Unfortunately, there have been no studies to say what the best course of action is if you are pregnant with chronic Lyme. We do know that an acute infection while pregnant, if left untreated, is extremely risky and must be treated.

In terms of people with chronic symptoms, I have seen it both ways; patients with no antibiotic treatment who deliver healthy babies and I've seen bad situations without treatment. I have not seen any bad outcomes with patients who were treated during the entire pregnancy.

So, would you keep a pregnant woman on an antibiotic if they have Lyme?
I've done it, though I also say there are risks. I'm not worried about the developmental risks of antibiotics to the fetus because we would only use pregnancy-safe antibiotics, but there are other risks to antibiotics in general, like C. Diff. colitis or allergic reactions, that could be dangerous and potentially result in loss of the baby.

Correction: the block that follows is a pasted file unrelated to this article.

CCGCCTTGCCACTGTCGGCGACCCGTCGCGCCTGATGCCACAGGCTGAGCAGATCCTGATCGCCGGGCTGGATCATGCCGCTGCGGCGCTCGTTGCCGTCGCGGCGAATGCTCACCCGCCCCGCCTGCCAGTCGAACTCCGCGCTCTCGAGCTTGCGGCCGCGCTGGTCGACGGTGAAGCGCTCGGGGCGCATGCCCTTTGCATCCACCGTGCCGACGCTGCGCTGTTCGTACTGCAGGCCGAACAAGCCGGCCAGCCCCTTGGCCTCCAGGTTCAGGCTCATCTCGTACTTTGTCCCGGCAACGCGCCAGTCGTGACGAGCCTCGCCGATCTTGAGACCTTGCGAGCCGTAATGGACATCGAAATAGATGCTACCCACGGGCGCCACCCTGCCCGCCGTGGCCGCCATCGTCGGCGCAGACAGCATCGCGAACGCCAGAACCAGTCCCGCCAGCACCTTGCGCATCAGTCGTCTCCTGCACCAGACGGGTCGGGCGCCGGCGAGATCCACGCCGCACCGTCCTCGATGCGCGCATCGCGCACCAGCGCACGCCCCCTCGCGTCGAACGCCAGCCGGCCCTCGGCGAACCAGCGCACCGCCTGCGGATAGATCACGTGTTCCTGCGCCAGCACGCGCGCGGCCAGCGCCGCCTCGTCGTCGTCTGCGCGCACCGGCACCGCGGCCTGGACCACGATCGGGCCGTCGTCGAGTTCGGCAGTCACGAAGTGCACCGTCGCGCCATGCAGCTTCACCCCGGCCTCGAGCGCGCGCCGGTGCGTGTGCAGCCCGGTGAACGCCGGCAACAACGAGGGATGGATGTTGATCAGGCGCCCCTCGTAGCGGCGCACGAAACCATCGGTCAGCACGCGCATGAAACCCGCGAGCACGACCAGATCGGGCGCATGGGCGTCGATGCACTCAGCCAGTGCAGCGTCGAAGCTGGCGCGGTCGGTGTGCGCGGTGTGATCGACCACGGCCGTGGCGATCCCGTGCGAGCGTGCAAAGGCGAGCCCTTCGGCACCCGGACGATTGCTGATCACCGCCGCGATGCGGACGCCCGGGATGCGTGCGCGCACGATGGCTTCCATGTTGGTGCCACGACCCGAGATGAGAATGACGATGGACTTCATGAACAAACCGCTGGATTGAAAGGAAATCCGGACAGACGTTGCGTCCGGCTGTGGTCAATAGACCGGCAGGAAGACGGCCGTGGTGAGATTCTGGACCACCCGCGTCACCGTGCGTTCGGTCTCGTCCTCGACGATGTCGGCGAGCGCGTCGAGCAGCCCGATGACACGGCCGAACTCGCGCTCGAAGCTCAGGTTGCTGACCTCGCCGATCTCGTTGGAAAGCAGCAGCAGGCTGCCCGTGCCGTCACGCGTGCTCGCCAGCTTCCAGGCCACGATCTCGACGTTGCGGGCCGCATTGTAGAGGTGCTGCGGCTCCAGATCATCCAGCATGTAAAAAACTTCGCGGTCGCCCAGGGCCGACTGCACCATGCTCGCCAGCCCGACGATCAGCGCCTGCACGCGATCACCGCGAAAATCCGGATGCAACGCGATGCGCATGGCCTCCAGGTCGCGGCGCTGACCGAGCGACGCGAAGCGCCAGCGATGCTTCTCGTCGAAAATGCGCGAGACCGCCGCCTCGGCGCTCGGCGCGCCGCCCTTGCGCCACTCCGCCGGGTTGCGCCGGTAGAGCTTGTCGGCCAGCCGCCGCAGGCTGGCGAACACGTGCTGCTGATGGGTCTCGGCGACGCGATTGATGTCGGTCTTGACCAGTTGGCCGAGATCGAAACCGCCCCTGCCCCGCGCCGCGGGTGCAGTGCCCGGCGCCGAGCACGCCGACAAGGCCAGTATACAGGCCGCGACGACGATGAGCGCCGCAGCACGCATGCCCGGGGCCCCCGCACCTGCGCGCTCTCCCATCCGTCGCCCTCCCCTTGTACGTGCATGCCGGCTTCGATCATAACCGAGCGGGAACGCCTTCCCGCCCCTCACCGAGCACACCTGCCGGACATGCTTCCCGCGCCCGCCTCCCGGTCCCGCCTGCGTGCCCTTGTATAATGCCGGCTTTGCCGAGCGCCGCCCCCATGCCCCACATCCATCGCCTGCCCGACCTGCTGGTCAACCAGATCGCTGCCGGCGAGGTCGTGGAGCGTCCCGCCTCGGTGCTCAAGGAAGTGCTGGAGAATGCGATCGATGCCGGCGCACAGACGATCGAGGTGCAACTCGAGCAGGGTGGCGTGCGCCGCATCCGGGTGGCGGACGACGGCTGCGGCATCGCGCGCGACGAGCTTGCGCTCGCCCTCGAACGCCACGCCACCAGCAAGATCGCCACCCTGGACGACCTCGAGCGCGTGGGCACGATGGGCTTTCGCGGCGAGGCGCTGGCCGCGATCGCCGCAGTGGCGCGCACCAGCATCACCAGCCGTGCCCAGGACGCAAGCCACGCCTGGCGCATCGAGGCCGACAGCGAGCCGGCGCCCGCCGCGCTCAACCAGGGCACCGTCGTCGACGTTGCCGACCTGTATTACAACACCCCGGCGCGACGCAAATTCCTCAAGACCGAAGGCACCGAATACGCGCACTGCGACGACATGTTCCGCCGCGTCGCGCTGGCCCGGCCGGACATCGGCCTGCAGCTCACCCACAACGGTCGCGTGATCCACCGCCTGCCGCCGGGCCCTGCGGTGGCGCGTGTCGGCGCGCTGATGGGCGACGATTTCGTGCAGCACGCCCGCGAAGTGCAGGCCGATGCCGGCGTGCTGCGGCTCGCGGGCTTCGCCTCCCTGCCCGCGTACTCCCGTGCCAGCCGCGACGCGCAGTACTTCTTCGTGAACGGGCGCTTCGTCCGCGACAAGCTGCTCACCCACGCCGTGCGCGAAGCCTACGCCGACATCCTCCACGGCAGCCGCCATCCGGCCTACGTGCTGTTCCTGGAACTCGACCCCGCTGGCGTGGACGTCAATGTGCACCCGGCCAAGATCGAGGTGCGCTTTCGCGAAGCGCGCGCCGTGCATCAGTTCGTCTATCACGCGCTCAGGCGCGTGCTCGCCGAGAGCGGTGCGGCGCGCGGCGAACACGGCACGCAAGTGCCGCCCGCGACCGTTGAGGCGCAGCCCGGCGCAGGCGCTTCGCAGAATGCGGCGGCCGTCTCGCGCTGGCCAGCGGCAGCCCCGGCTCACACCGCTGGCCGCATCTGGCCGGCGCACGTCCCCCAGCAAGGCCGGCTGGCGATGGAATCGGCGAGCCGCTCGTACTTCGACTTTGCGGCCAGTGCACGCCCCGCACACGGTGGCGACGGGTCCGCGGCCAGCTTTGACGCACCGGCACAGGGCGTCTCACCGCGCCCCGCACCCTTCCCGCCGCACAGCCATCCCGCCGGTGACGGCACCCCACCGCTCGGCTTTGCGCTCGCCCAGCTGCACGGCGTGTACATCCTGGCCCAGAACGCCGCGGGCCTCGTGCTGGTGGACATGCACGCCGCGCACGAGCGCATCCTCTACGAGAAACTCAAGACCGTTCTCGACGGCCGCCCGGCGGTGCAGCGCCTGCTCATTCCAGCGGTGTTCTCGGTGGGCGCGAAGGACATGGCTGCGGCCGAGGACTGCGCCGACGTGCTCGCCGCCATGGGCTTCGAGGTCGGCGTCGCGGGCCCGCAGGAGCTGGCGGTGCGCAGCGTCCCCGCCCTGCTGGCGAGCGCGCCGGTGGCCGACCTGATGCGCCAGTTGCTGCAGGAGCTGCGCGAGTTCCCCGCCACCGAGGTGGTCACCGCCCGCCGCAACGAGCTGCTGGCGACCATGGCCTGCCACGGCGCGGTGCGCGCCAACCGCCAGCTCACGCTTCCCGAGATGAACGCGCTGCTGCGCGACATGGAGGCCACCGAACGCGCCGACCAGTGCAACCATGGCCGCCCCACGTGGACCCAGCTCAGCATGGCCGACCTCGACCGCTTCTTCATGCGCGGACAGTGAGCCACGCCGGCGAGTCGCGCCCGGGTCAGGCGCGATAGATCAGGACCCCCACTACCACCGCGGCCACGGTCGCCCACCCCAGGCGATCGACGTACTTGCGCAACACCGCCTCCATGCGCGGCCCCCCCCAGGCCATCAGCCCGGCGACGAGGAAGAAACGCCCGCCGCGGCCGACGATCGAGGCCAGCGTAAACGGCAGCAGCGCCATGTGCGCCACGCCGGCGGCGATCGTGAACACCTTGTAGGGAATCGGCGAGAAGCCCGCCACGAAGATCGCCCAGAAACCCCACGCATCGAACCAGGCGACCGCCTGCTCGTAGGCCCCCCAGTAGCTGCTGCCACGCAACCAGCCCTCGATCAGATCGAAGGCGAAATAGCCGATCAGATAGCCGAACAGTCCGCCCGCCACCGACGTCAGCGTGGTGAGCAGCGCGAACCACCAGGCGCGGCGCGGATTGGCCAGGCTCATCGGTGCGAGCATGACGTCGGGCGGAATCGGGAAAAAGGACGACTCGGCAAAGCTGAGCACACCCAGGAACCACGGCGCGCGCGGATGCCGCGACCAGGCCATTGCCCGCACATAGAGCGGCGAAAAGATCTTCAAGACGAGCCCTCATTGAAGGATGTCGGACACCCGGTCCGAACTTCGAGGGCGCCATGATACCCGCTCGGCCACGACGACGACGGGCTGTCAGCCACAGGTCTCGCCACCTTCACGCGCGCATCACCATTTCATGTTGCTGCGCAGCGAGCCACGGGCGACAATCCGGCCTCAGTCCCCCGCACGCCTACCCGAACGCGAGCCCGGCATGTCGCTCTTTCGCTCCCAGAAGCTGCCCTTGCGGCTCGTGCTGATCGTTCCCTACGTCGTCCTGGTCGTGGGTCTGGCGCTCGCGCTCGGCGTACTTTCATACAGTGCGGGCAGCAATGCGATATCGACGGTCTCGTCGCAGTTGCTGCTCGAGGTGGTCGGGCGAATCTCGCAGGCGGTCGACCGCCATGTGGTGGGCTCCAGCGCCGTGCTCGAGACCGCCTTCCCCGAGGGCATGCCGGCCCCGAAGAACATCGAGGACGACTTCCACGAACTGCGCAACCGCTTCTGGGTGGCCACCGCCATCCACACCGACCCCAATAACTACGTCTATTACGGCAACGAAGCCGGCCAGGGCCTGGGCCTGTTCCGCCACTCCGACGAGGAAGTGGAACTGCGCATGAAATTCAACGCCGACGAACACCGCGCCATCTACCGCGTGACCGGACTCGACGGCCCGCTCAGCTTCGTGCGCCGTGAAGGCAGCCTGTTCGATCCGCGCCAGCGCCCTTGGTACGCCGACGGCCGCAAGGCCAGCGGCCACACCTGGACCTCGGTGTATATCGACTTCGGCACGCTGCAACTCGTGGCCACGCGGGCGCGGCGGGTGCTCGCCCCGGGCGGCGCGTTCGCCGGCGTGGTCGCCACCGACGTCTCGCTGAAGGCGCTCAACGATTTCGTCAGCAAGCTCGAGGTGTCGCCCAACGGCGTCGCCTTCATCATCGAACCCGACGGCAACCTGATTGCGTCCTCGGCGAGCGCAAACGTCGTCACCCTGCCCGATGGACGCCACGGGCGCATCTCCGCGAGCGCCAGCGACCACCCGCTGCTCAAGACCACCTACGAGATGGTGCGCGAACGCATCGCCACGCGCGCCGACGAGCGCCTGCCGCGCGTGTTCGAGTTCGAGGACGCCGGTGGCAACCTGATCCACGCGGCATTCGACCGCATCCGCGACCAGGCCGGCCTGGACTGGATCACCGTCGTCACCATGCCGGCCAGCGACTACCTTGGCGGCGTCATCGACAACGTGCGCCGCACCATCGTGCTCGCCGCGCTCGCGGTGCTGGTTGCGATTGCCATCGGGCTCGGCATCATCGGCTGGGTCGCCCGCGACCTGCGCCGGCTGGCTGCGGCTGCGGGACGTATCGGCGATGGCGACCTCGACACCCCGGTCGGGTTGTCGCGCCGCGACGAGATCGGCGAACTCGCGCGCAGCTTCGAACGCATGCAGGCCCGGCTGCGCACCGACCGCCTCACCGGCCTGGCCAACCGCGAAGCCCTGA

Again, there are no good studies on this and we need them!

Is Lyme transmissible through breast milk?
I think the possibility exists, and I don't encourage my Lyme patients to breast feed. I would mitigate that risk.

How about sexual transmission?
There is limited data out there showing partners that have the same strain of Lyme as one another. It needs further study, but in my opinion, it is probable.

Is Bartonella also sexually transmitted?
There is data that Brucellosis can be sexually transmitted and since they're so closely related, I think that it's a reasonable extrapolation. It's like Lyme being a cousin to Syphilis, in my opinion.

Why do the guidelines change with infectious disease like HIV and Syphilis when new scientific evidence comes to light but the guidelines for Lyme remain the same?